UNDERGRAD HATE S TUDENTS 19 fused to the point that they no longer have a central purpose. In effect, we have a cafeteria-style curriculum in which the appetizers and des- serts can easily be mistaken for the main courses" t Gardner et al., 1983: 18~. LowExpectations of Students The reports on U.S. school systems show that our nation's schools and colleges are not demanding enough of students. "Homework for high school seniors has decreased {two-thirds report less than 1 hour a night) and grades have risen, yet average student achievement has declined. In 13 States, students are given freedom to choose half or more of the units required for high school graduation. Given such freedom to choose the substance of their education, many students select less demanding personal service courses, such as bachelor liv- ing" [Gardneretal., 1983:19-20~. Under such conditions, College Board achievement scores in aca- demic areas such as English and physics have declined in recent years. Nearly 40 percent of 1 7-year-olds cannot draw inferences from written material, only one-fifth can write a persuasive essay, and only one-third can solve a mathematics problem requiring several steps. Science achievement scores of U.S. 17-year-olds as measured by national assessments of science in 1969, 1973, and 1977 have declined steadily Gardner et al., 1983~. The pattern of courses that high school students take and their low achievement are greatly influenced by college and university admis- sions requirements. Whatever the causes E.g., the growing intensity of competition for a declining pool of students or other influences, these requirements in many cases are so low that students are not prepared for college work: One-quarter of the mathematics courses in collegiate institutions are remedial {Gardner et al., 1983:8~. Nor are many high school graduates prepared for an occupation. Business and military leaders complain that without remedial work in reading, writing, spell- ing, and computation, many high school graduates cannot even begin the sophisticated training they need for their work. Lack of Student Interest in Science and Mathematics The list of reasons why so many students fail to master the skills they need for the study of science, mathematics, and other academic sub- jects grows with each analysis. The causes include lack of discipline in the classroom, overemphasis on socialization, automatic grade promo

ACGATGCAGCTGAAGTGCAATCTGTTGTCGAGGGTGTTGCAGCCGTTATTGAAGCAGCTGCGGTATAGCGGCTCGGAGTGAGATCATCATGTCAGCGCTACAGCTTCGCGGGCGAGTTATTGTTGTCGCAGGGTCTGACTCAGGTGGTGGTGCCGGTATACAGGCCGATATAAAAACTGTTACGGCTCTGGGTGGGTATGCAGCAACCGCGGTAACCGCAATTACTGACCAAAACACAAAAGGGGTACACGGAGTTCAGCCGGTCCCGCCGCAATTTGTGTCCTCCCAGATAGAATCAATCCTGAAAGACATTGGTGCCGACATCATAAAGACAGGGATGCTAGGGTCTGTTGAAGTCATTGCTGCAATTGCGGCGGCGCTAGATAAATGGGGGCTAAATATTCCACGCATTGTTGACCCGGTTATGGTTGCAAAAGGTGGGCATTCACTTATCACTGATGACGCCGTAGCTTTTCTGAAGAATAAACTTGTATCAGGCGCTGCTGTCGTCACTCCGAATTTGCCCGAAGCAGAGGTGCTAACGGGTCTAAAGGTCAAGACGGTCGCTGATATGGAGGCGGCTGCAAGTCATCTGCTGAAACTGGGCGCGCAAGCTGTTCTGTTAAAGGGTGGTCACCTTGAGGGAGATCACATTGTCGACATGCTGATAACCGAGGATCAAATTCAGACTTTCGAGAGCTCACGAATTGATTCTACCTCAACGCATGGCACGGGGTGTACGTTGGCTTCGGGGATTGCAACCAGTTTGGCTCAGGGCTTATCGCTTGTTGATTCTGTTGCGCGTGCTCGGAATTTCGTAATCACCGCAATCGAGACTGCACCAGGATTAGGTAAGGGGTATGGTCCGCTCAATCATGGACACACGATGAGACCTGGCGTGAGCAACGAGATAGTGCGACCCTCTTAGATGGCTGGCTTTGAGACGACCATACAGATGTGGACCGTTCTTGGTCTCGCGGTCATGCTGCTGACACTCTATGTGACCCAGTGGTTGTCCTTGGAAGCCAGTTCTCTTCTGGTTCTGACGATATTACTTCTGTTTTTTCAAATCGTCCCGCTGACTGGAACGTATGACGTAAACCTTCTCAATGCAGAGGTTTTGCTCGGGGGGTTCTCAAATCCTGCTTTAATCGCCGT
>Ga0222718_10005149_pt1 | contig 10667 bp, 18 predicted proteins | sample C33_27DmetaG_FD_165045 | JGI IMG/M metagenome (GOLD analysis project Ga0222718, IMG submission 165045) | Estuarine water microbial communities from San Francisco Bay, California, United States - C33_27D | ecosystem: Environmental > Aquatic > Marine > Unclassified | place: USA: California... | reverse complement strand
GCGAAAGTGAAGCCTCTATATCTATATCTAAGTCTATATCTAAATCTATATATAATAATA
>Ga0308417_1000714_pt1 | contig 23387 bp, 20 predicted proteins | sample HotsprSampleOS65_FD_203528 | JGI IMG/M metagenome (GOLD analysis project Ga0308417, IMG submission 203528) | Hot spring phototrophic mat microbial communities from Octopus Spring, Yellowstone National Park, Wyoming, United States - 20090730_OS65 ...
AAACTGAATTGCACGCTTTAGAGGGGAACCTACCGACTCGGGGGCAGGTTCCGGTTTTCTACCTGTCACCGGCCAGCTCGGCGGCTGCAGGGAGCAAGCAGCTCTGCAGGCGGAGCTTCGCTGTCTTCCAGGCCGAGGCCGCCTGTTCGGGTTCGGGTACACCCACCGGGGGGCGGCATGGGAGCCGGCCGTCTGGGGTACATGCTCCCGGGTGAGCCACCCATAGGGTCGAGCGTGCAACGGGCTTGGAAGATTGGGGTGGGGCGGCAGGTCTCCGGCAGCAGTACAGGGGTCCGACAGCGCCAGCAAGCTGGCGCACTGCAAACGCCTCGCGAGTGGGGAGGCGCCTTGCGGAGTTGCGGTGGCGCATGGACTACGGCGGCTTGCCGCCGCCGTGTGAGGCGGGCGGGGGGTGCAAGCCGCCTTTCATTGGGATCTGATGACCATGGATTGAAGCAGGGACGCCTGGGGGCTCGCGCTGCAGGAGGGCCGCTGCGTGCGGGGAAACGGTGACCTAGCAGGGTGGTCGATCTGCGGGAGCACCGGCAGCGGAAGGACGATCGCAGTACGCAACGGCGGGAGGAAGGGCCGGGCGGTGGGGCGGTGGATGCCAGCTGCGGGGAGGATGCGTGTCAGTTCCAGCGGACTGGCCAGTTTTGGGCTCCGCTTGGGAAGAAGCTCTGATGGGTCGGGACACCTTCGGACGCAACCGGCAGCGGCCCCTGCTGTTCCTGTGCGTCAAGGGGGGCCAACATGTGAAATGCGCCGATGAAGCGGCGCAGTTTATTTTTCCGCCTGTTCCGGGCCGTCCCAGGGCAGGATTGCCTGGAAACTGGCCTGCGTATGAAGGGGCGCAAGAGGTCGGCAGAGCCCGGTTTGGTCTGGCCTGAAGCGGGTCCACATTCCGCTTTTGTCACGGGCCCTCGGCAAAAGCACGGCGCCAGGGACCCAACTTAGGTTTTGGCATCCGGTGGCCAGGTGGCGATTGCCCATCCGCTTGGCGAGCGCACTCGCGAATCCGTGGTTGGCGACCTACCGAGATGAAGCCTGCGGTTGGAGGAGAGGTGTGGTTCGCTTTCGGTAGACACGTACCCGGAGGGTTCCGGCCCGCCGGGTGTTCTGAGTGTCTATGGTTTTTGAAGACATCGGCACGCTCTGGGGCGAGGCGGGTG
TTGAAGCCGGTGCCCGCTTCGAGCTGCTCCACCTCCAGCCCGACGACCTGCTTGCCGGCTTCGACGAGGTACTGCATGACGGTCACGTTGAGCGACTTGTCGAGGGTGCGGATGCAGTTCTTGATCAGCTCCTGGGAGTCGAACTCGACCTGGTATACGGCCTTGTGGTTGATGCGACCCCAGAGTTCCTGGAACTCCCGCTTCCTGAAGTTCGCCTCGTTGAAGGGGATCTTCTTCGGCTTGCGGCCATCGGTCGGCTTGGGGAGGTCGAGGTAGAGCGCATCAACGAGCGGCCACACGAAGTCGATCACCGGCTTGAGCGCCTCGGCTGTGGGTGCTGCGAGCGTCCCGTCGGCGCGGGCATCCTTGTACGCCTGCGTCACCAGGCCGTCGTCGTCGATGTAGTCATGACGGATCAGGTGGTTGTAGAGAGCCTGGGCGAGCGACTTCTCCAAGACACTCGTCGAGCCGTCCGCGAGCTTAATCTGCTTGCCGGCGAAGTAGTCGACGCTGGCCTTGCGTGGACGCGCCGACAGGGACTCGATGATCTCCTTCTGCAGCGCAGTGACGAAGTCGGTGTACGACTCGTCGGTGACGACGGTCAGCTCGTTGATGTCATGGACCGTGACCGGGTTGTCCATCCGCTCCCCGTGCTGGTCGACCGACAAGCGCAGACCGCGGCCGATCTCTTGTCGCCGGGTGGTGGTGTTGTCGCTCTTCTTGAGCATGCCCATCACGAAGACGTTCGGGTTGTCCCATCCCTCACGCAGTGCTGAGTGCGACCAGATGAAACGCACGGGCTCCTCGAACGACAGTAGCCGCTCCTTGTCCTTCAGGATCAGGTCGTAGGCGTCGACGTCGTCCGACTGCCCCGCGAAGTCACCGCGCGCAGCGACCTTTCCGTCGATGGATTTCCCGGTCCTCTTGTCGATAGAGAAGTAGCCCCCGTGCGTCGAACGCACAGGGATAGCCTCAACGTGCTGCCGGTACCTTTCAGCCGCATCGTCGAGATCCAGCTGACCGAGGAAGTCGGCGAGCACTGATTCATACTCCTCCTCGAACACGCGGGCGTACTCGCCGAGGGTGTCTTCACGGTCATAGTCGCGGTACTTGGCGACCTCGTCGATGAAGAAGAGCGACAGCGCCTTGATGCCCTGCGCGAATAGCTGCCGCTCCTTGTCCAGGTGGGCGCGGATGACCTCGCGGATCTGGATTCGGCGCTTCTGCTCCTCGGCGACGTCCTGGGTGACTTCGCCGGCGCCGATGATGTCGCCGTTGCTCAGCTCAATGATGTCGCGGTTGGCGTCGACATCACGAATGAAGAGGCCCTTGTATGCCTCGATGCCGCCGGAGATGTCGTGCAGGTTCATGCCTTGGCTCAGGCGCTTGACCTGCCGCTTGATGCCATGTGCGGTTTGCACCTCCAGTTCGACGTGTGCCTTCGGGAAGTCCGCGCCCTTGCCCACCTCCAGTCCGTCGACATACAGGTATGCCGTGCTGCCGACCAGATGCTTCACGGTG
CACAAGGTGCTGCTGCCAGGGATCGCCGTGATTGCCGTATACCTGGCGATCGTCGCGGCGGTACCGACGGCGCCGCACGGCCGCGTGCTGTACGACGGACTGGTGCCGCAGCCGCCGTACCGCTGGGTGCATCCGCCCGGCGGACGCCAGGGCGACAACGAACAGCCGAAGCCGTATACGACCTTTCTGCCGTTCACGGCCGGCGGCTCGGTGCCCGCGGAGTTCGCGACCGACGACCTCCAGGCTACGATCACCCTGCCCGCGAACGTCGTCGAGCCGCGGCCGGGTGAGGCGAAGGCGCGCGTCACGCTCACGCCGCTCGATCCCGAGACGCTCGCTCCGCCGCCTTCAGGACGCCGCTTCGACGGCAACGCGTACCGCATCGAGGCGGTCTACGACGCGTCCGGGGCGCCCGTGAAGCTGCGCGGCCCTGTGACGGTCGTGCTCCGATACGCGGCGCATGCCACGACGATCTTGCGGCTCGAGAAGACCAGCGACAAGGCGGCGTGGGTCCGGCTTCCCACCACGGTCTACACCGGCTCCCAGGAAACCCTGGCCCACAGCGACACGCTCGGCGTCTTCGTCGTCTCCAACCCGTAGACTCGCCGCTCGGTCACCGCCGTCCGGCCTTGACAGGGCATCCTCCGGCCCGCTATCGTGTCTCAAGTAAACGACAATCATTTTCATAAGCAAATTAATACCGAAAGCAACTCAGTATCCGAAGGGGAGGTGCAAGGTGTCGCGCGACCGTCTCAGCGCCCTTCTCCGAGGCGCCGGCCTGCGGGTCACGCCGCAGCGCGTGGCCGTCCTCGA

OCR for page 12